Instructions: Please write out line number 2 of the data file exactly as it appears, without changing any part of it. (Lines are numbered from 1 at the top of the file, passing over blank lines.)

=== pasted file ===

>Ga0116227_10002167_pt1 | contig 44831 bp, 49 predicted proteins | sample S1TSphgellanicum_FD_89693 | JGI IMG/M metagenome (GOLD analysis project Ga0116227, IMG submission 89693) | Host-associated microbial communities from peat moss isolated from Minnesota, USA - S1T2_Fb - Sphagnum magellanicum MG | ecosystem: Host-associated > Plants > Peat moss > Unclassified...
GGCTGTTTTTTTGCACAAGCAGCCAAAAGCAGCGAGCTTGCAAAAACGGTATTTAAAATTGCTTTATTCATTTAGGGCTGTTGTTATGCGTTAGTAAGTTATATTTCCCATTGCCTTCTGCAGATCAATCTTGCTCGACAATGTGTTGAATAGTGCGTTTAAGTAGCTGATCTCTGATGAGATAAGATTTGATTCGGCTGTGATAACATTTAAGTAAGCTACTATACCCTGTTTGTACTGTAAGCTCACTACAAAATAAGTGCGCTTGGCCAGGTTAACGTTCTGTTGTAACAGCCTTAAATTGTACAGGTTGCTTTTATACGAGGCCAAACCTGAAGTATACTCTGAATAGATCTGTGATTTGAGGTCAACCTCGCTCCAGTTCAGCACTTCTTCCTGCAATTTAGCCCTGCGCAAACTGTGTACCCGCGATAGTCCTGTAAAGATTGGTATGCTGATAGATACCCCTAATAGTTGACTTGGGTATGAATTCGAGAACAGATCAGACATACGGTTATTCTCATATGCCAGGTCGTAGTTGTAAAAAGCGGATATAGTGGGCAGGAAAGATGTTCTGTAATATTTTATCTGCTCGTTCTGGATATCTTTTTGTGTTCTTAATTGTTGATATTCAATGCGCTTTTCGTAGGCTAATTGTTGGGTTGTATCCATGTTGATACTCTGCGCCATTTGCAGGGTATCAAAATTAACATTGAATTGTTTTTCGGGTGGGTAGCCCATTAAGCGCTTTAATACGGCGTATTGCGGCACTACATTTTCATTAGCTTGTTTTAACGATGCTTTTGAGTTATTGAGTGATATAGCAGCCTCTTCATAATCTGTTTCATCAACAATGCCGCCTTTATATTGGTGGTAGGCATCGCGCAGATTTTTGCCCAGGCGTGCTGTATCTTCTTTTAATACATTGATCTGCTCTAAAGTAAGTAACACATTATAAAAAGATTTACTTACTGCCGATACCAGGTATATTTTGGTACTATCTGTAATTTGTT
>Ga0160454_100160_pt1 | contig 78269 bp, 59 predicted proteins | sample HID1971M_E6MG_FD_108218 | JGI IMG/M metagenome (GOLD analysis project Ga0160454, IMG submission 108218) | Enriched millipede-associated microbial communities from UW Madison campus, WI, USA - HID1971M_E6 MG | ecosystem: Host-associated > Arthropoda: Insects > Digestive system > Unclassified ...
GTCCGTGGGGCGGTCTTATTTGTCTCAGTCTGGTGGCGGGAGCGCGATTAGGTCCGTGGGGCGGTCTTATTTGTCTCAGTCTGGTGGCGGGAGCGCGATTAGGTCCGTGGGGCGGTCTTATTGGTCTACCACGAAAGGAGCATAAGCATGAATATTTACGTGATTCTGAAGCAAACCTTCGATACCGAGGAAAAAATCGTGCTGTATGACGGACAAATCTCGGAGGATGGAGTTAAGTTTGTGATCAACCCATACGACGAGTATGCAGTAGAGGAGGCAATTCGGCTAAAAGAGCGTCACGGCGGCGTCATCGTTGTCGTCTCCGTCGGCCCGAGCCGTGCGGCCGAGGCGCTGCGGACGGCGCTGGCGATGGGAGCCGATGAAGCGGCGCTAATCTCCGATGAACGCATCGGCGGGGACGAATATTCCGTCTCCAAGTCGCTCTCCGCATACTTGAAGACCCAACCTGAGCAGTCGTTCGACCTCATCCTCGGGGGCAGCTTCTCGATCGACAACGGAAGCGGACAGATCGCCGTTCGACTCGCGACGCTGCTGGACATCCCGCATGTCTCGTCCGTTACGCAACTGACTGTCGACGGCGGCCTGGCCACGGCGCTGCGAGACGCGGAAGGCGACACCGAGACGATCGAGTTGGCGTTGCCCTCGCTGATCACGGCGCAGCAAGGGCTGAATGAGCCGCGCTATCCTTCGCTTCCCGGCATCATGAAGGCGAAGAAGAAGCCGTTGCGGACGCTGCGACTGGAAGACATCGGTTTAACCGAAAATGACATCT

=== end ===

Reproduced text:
GGCTGTTTTTTTGCACAAGCAGCCAAAAGCAGCGAGCTTGCAAAAACGGTATTTAAAATTGCTTTATTCATTTAGGGCTGTTGTTATGCGTTAGTAAGTTATATTTCCCATTGCCTTCTGCAGATCAATCTTGCTCGACAATGTGTTGAATAGTGCGTTTAAGTAGCTGATCTCTGATGAGATAAGATTTGATTCGGCTGTGATAACATTTAAGTAAGCTACTATACCCTGTTTGTACTGTAAGCTCACTACAAAATAAGTGCGCTTGGCCAGGTTAACGTTCTGTTGTAACAGCCTTAAATTGTACAGGTTGCTTTTATACGAGGCCAAACCTGAAGTATACTCTGAATAGATCTGTGATTTGAGGTCAACCTCGCTCCAGTTCAGCACTTCTTCCTGCAATTTAGCCCTGCGCAAACTGTGTACCCGCGATAGTCCTGTAAAGATTGGTATGCTGATAGATACCCCTAATAGTTGACTTGGGTATGAATTCGAGAACAGATCAGACATACGGTTATTCTCATATGCCAGGTCGTAGTTGTAAAAAGCGGATATAGTGGGCAGGAAAGATGTTCTGTAATATTTTATCTGCTCGTTCTGGATATCTTTTTGTGTTCTTAATTGTTGATATTCAATGCGCTTTTCGTAGGCTAATTGTTGGGTTGTATCCATGTTGATACTCTGCGCCATTTGCAGGGTATCAAAATTAACATTGAATTGTTTTTCGGGTGGGTAGCCCATTAAGCGCTTTAATACGGCGTATTGCGGCACTACATTTTCATTAGCTTGTTTTAACGATGCTTTTGAGTTATTGAGTGATATAGCAGCCTCTTCATAATCTGTTTCATCAACAATGCCGCCTTTATATTGGTGGTAGGCATCGCGCAGATTTTTGCCCAGGCGTGCTGTATCTTCTTTTAATACATTGATCTGCTCTAAAGTAAGTAACACATTATAAAAAGATTTACTTACTGCCGATACCAGGTATATTTTGGTACTATCTGTAATTTGTT